FDM Part Smoothing

When you are looking for a way to make very functional FDM parts look closer to being traditionally manufactured parts there are few methods out there. Some of these require manual working of the part, some mechanical, while others require almost no work at all.

One of the major concerns that comes up regularly is the dimensional stability of the parts after the finishing process. When tumbling parts or sanding them you are typically removing small amounts of material from the surfaces, especially the edges, and this can be an issue if not monitored carefully.

Another process that can smooth out parts is to coat the part with either an automotive body filler type substance (ideal for painting parts when dimensions are not critical) or using a two part epoxy type product to smooth and gloss a part over. Both of these methods work, but they are time consuming and will affect the dimensional accuracy of the part(s).

FDM Part Smoothing

The top lid of this box has not been smoothed or post-processed, while the rest of the body has been. The FDM stair stepping lines are clearly visible on the lid, but not on the body.

One of the fastest and most dimensionally accurate methods of smoothing ABS or ASA parts is to use a solvent like acetone. There are four methods of applying the solvent. One method that gives you the least control is to dip parts into liquid solvent. This method can be dangerous and cause pooling of solvent in areas of parts that can cause dimensional instability if not dealt with quickly. The other three methods give you a greater degree of control and these are brushing on solvent, airbrushing on solvent, and dipping parts into vaporized solvent. All but the latter can be accomplished with simple safety precautions like gloves, eye protection, and a respirator/hood vent.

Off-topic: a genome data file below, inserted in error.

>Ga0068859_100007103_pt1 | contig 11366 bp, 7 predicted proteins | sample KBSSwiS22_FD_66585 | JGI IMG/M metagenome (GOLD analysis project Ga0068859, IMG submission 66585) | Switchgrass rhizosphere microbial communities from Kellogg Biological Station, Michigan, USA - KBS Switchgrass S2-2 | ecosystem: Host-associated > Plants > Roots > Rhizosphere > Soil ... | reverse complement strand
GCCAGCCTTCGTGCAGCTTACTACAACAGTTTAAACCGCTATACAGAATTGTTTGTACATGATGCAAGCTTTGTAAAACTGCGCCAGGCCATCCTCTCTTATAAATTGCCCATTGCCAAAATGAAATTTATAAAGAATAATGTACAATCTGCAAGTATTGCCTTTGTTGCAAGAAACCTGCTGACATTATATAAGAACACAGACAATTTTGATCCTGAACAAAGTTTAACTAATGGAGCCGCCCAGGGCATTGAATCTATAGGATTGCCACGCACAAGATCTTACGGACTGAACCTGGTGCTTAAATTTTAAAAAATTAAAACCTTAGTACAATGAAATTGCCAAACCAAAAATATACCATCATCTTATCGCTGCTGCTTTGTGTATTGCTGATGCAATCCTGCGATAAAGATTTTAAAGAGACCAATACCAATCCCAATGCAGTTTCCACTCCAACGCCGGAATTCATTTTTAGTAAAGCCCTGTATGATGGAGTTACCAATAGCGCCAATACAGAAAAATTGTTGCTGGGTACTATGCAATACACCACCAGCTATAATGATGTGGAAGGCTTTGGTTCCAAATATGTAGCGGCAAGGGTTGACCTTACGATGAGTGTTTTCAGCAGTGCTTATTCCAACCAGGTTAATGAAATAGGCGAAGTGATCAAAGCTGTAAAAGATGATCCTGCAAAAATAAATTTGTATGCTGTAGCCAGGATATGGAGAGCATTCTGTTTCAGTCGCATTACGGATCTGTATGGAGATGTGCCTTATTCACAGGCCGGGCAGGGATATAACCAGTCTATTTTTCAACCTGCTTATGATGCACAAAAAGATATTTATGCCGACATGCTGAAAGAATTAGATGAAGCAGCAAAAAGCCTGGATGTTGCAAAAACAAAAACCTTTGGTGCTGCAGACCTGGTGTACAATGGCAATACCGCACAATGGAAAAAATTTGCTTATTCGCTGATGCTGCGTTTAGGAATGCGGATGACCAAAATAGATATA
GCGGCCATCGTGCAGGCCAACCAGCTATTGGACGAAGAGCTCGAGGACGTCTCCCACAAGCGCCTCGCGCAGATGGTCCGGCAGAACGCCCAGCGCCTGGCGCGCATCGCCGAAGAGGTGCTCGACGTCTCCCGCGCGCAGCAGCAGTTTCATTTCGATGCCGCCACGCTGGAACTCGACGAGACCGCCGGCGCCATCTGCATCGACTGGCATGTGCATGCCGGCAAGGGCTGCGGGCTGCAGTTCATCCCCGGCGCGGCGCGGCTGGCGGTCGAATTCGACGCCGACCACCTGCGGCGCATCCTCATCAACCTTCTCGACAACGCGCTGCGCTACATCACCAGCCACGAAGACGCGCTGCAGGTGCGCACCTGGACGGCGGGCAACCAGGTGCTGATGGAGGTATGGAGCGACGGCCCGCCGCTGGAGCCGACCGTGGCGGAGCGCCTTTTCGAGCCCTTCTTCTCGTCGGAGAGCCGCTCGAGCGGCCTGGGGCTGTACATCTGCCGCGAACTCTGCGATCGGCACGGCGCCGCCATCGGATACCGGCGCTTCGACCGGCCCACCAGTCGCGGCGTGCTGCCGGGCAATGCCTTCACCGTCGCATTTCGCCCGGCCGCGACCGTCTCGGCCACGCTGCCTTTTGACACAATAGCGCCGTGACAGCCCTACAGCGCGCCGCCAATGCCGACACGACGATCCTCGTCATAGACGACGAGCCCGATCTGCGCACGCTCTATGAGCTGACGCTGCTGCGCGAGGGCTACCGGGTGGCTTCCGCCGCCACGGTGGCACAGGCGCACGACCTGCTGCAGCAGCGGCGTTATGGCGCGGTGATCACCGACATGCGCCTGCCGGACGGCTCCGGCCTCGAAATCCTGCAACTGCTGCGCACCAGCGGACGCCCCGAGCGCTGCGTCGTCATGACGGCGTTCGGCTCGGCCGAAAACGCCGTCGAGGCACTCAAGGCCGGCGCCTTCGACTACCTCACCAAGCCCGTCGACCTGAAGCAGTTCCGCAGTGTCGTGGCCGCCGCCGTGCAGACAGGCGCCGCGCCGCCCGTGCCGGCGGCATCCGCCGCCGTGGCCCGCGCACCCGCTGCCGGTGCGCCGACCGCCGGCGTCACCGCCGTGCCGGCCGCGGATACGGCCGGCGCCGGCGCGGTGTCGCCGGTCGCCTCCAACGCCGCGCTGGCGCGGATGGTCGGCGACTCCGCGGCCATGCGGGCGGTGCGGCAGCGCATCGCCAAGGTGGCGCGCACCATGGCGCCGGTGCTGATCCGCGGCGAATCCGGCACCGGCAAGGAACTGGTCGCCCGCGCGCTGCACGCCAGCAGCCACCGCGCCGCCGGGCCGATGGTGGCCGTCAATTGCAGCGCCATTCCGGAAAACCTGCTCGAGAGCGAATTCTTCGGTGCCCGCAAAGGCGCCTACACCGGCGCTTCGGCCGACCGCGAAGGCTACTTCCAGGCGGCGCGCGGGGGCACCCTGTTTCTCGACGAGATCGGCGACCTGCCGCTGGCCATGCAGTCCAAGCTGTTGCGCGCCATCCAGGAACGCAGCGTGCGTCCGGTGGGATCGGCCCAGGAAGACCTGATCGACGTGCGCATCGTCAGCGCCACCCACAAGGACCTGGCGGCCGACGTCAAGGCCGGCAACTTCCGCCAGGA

The method of dipping parts into vaporized solvent does require specialized equipment that can create and contain the vapors during use, but this method does give a pretty high degree of control simply by adjusting the duration of the dip and the number of dips. Finally, these solvent-smoothing methods can be enhanced further by selectively spot sanding before or between applications.

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